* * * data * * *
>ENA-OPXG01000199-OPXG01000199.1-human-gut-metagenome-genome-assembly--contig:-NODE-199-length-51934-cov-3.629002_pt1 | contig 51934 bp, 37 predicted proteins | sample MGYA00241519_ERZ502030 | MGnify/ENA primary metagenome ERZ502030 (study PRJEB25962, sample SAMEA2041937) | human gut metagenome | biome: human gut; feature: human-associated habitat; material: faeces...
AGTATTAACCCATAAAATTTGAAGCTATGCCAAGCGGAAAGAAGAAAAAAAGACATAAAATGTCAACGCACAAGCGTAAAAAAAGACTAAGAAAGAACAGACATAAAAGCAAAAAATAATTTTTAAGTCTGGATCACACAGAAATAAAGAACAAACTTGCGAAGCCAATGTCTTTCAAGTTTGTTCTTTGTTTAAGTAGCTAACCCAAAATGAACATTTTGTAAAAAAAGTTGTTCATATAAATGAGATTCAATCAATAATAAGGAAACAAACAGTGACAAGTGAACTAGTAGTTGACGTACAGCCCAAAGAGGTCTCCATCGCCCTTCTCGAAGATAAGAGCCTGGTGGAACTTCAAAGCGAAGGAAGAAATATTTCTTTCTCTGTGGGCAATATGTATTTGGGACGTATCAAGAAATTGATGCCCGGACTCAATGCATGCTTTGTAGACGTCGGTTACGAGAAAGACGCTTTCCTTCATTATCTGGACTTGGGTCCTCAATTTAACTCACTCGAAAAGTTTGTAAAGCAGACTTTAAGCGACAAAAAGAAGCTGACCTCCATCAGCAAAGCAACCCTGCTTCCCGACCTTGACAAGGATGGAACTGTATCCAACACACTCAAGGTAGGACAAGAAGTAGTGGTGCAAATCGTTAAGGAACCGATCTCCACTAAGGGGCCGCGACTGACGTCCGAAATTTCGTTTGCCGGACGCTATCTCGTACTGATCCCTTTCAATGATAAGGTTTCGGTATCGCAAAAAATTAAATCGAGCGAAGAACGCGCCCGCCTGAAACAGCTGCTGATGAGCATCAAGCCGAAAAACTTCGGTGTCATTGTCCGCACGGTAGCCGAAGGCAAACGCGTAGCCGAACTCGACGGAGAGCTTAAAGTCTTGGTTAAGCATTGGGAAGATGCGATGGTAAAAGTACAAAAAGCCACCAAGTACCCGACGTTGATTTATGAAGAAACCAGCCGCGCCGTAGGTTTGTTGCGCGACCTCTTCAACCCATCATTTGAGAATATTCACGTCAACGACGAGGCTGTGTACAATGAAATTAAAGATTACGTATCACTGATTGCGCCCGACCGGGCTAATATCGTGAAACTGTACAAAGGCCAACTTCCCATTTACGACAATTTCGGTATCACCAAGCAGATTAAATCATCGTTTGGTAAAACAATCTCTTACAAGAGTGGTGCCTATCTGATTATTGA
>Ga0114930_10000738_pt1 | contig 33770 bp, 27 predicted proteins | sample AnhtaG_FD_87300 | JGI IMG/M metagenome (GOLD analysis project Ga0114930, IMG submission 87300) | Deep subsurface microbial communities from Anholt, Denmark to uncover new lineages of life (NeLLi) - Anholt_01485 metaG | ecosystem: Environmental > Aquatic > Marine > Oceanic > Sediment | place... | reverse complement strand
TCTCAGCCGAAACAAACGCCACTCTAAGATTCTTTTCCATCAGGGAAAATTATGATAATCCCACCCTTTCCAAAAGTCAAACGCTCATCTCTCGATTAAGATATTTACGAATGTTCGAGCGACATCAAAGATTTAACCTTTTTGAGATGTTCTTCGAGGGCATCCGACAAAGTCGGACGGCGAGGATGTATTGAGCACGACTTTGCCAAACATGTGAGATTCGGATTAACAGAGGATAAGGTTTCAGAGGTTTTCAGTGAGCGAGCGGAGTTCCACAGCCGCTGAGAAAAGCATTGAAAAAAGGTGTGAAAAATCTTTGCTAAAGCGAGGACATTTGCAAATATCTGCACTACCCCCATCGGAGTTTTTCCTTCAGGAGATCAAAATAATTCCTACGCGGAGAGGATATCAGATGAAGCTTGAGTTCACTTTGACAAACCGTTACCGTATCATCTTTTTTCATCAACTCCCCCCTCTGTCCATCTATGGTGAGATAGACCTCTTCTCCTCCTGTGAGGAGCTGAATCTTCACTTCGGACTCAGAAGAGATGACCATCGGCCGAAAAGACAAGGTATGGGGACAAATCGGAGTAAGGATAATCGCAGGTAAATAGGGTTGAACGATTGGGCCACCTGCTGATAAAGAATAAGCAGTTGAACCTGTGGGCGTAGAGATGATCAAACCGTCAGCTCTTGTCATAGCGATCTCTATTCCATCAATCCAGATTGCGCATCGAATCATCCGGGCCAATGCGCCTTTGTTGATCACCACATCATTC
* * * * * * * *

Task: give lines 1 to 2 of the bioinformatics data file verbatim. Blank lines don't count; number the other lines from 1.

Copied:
>ENA-OPXG01000199-OPXG01000199.1-human-gut-metagenome-genome-assembly--contig:-NODE-199-length-51934-cov-3.629002_pt1 | contig 51934 bp, 37 predicted proteins | sample MGYA00241519_ERZ502030 | MGnify/ENA primary metagenome ERZ502030 (study PRJEB25962, sample SAMEA2041937) | human gut metagenome | biome: human gut; feature: human-associated habitat; material: faeces...
AGTATTAACCCATAAAATTTGAAGCTATGCCAAGCGGAAAGAAGAAAAAAAGACATAAAATGTCAACGCACAAGCGTAAAAAAAGACTAAGAAAGAACAGACATAAAAGCAAAAAATAATTTTTAAGTCTGGATCACACAGAAATAAAGAACAAACTTGCGAAGCCAATGTCTTTCAAGTTTGTTCTTTGTTTAAGTAGCTAACCCAAAATGAACATTTTGTAAAAAAAGTTGTTCATATAAATGAGATTCAATCAATAATAAGGAAACAAACAGTGACAAGTGAACTAGTAGTTGACGTACAGCCCAAAGAGGTCTCCATCGCCCTTCTCGAAGATAAGAGCCTGGTGGAACTTCAAAGCGAAGGAAGAAATATTTCTTTCTCTGTGGGCAATATGTATTTGGGACGTATCAAGAAATTGATGCCCGGACTCAATGCATGCTTTGTAGACGTCGGTTACGAGAAAGACGCTTTCCTTCATTATCTGGACTTGGGTCCTCAATTTAACTCACTCGAAAAGTTTGTAAAGCAGACTTTAAGCGACAAAAAGAAGCTGACCTCCATCAGCAAAGCAACCCTGCTTCCCGACCTTGACAAGGATGGAACTGTATCCAACACACTCAAGGTAGGACAAGAAGTAGTGGTGCAAATCGTTAAGGAACCGATCTCCACTAAGGGGCCGCGACTGACGTCCGAAATTTCGTTTGCCGGACGCTATCTCGTACTGATCCCTTTCAATGATAAGGTTTCGGTATCGCAAAAAATTAAATCGAGCGAAGAACGCGCCCGCCTGAAACAGCTGCTGATGAGCATCAAGCCGAAAAACTTCGGTGTCATTGTCCGCACGGTAGCCGAAGGCAAACGCGTAGCCGAACTCGACGGAGAGCTTAAAGTCTTGGTTAAGCATTGGGAAGATGCGATGGTAAAAGTACAAAAAGCCACCAAGTACCCGACGTTGATTTATGAAGAAACCAGCCGCGCCGTAGGTTTGTTGCGCGACCTCTTCAACCCATCATTTGAGAATATTCACGTCAACGACGAGGCTGTGTACAATGAAATTAAAGATTACGTATCACTGATTGCGCCCGACCGGGCTAATATCGTGAAACTGTACAAAGGCCAACTTCCCATTTACGACAATTTCGGTATCACCAAGCAGATTAAATCATCGTTTGGTAAAACAATCTCTTACAAGAGTGGTGCCTATCTGATTATTGA